If your right eye causes you to sin, gouge it out and throw it away. It is better for you to lose one part of your body than for your whole body to be thrown into hell. And if your right hand causes you to sin, cut it off and throw it away. It is better for you to lose one part of your body than for your whole body to go into hell.
Many times, habitual sin lingers in the lives of believers because they are not righteously angry about it. In that case, they should hear the words, “Be angry.” They should also consider Christ’s admonition to be so angry that we will cut off things dear to us in order to be holy and not fall again.
Righteous anger in a believer should not only be about his own sins, but also the sins of others. No doubt, we see this anger in Christ. Again, when he saw people stealing and cheating in the temple, he used a whip and turned over tables, declaring, “‘My house will be a house of prayer’; but you have made it a den of robbers’” (Luke 19:46). When God was dishonored and others were hurt, Christ became angry.
Through Christ’s example, we can learn a great deal about unrighteous and righteous anger. Unrighteous anger is typically selfish and vengeful. John MacArthur says, “Anger that is sin, on the other hand, is anger that is self–defensive and self–serving, that is resentful of what is done against oneself. It is the anger that leads to murder and to God’s judgment (Matt. 5:21–22).”2 Righteous anger, on the other hand, is primarily concerned with offenses against God and others.
Application Question: How can we be angry and not sin?
1. When angry, we must evaluate the reason for the anger.
Is this anger selfish—rooted in pride, and a response to personal injustice? Or is it about sin against God and others? If our anger is rooted in pride and a response to personal injustice, we must confess our sin to God (and others if we sinned against them) and repent.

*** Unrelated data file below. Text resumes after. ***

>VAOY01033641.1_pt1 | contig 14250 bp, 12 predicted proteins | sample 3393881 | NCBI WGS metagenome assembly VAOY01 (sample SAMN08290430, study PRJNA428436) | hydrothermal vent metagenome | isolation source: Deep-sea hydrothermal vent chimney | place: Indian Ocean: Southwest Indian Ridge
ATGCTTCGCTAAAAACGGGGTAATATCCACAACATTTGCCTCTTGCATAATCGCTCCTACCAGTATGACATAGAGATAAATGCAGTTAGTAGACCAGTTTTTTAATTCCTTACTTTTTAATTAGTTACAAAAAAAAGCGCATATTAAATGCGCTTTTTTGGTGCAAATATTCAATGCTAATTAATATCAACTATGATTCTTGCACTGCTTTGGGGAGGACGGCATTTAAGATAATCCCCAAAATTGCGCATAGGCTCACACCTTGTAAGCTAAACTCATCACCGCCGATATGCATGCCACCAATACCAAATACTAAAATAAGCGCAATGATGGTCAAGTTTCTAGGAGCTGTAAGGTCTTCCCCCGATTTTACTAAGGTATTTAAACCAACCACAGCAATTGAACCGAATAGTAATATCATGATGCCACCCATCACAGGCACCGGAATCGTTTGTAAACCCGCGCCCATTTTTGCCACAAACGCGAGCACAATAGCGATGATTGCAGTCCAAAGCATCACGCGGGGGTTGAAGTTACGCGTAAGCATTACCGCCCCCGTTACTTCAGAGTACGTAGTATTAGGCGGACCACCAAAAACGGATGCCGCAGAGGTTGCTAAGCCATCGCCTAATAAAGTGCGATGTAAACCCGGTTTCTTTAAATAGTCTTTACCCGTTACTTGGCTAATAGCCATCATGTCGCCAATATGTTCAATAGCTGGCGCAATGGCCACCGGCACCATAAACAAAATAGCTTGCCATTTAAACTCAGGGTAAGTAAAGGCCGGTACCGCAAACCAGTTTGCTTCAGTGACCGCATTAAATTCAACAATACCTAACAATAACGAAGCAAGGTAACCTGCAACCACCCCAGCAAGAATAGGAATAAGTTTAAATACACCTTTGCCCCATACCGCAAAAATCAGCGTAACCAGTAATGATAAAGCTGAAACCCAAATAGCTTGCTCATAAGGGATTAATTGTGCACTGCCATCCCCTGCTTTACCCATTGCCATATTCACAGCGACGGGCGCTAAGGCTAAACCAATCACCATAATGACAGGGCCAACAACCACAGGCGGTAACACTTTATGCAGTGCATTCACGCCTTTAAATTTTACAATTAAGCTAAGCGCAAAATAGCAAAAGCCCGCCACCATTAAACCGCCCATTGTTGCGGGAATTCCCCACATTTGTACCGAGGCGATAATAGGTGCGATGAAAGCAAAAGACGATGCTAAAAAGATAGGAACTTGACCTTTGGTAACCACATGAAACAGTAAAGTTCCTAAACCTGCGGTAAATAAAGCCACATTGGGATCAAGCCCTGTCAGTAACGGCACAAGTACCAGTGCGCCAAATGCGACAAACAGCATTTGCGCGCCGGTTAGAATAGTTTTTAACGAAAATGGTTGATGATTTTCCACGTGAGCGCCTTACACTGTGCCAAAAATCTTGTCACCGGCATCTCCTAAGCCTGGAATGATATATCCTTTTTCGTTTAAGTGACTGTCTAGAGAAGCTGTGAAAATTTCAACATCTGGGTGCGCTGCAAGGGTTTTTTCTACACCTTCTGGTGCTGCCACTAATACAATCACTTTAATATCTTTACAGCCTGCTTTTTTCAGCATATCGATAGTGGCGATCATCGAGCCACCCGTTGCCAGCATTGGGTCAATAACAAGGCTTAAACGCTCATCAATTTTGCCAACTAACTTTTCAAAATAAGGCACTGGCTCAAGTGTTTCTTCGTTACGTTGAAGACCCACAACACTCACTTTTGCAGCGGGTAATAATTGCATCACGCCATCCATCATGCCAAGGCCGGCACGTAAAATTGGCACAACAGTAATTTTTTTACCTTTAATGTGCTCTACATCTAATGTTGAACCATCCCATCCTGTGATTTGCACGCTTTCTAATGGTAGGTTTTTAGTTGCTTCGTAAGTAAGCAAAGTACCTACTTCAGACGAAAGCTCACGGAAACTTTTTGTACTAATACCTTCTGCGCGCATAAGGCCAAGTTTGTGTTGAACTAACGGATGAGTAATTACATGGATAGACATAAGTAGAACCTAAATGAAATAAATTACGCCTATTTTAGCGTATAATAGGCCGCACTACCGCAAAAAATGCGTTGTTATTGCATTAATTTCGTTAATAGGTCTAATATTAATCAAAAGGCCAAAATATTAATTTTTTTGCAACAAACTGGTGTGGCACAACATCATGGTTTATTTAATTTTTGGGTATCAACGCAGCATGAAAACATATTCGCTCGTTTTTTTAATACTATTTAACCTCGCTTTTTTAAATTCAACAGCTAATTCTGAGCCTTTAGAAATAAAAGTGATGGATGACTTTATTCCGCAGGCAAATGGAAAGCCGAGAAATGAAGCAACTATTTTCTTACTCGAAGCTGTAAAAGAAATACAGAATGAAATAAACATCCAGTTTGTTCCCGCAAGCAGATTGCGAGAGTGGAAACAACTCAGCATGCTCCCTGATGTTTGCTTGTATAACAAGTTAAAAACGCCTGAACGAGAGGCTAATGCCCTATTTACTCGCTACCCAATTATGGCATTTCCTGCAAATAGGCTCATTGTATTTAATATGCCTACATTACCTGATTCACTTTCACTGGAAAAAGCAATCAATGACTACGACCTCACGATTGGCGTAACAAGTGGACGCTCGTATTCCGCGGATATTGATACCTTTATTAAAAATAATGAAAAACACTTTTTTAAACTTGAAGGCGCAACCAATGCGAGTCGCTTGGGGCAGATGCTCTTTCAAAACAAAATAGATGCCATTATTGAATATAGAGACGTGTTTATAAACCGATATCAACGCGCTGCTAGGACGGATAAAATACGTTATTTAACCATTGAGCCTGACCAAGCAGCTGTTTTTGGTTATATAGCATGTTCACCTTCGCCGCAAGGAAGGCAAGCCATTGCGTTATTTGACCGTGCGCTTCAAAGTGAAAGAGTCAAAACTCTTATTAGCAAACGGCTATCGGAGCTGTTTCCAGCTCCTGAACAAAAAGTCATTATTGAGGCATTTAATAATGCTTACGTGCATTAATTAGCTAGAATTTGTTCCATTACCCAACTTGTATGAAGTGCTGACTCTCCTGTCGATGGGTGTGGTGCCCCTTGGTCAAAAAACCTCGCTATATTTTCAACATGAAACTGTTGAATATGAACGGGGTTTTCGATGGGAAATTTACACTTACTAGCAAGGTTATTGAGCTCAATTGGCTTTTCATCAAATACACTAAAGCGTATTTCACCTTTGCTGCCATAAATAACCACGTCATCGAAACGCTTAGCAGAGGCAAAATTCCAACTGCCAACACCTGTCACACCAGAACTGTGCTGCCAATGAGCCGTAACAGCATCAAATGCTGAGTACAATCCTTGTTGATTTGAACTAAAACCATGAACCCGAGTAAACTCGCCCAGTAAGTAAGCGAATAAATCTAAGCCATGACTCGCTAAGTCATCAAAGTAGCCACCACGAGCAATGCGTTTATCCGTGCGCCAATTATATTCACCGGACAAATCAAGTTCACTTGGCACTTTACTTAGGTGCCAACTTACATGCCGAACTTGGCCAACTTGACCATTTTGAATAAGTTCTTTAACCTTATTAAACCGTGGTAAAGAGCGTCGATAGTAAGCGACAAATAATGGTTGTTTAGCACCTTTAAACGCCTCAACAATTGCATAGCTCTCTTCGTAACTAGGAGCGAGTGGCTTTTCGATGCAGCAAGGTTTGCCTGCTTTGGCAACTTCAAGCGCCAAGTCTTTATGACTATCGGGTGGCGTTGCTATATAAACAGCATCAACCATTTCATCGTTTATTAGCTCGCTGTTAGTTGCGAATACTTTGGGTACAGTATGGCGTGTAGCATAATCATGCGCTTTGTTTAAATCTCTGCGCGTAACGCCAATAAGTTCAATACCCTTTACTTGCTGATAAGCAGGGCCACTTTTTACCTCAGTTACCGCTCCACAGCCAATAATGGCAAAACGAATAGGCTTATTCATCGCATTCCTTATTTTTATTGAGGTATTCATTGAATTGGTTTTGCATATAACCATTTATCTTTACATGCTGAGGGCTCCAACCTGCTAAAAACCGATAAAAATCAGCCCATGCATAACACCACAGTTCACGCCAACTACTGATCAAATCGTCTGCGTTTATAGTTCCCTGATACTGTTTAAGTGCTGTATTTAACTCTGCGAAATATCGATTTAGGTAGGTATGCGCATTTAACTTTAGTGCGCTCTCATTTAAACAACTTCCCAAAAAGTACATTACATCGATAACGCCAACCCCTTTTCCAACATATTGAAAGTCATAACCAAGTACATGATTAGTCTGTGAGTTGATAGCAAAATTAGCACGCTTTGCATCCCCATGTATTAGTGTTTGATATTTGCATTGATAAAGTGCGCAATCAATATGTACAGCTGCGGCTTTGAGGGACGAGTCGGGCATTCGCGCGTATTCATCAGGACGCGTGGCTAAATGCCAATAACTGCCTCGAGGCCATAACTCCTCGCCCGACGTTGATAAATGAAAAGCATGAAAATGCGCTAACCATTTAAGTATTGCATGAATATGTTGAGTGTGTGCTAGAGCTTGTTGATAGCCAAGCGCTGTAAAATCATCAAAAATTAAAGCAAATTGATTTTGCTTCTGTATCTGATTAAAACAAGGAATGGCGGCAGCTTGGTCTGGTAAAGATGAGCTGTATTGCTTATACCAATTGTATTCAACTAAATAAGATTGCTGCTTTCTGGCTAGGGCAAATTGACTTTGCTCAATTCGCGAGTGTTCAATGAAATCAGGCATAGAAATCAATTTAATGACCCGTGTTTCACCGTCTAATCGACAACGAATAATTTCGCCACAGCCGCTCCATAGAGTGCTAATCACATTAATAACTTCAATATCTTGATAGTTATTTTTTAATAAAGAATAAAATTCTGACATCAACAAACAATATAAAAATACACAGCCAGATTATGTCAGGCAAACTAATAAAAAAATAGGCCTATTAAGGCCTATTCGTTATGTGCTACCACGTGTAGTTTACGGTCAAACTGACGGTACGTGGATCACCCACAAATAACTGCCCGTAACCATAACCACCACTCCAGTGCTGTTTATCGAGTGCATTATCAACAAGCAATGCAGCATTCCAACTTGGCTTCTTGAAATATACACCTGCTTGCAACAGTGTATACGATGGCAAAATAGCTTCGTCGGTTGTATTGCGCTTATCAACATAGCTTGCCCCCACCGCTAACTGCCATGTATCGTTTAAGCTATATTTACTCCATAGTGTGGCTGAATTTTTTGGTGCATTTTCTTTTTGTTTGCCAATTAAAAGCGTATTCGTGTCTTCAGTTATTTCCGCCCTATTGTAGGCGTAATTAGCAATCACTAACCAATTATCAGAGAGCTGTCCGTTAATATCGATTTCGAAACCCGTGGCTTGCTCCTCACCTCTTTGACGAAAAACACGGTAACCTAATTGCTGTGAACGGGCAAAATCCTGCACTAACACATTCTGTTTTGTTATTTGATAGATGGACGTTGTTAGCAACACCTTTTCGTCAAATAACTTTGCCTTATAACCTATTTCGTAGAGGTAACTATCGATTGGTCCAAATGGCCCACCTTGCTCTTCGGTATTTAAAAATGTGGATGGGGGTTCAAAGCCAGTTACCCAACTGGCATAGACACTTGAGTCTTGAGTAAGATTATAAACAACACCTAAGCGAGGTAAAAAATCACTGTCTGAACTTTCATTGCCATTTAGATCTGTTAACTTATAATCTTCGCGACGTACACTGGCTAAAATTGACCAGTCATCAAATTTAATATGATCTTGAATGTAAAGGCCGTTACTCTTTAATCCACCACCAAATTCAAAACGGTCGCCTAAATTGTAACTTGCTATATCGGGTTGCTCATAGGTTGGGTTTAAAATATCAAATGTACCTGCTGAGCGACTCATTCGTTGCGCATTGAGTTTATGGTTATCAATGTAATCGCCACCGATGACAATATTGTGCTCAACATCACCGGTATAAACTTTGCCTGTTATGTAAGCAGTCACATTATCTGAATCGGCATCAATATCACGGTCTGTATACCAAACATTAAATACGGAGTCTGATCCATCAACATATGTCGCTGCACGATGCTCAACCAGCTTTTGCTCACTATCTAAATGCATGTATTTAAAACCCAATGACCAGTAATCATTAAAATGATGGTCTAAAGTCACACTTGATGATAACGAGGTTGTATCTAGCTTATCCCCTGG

2. When angry, we should probably take time before responding.
It is possible to be righteously angry and still sin in response. In fact, righteous anger can lead to cursing, physical violence, and many other sins. Nehemiah provides a good example of taking time before responding to a report of gross injustice:
When I heard their outcry and these charges, I was very angry. I pondered them in my mind and then accused the nobles and officials. I told them, “You are exacting usury from your own countrymen!” So I called together a large meeting to deal with them (Nehemiah 5:6-7)
After hearing of the charges, Nehemiah didn’t respond immediately— he “pondered” them. This can be translated literally as, “I took counsel with myself.” Similarly, one of the ways that we keep ourselves from sinning in anger is by taking time to reflect, pray, and get counsel before responding.
3. When angry, we must seek to resolve it as soon as possible.
When Paul says, “Do not let the sun go down while you are still angry,” he probably just means to resolve the situation as soon as possible.
Application Question: How should we seek to resolve our anger quickly?
- To quickly resolve anger, we should always forgive the offender.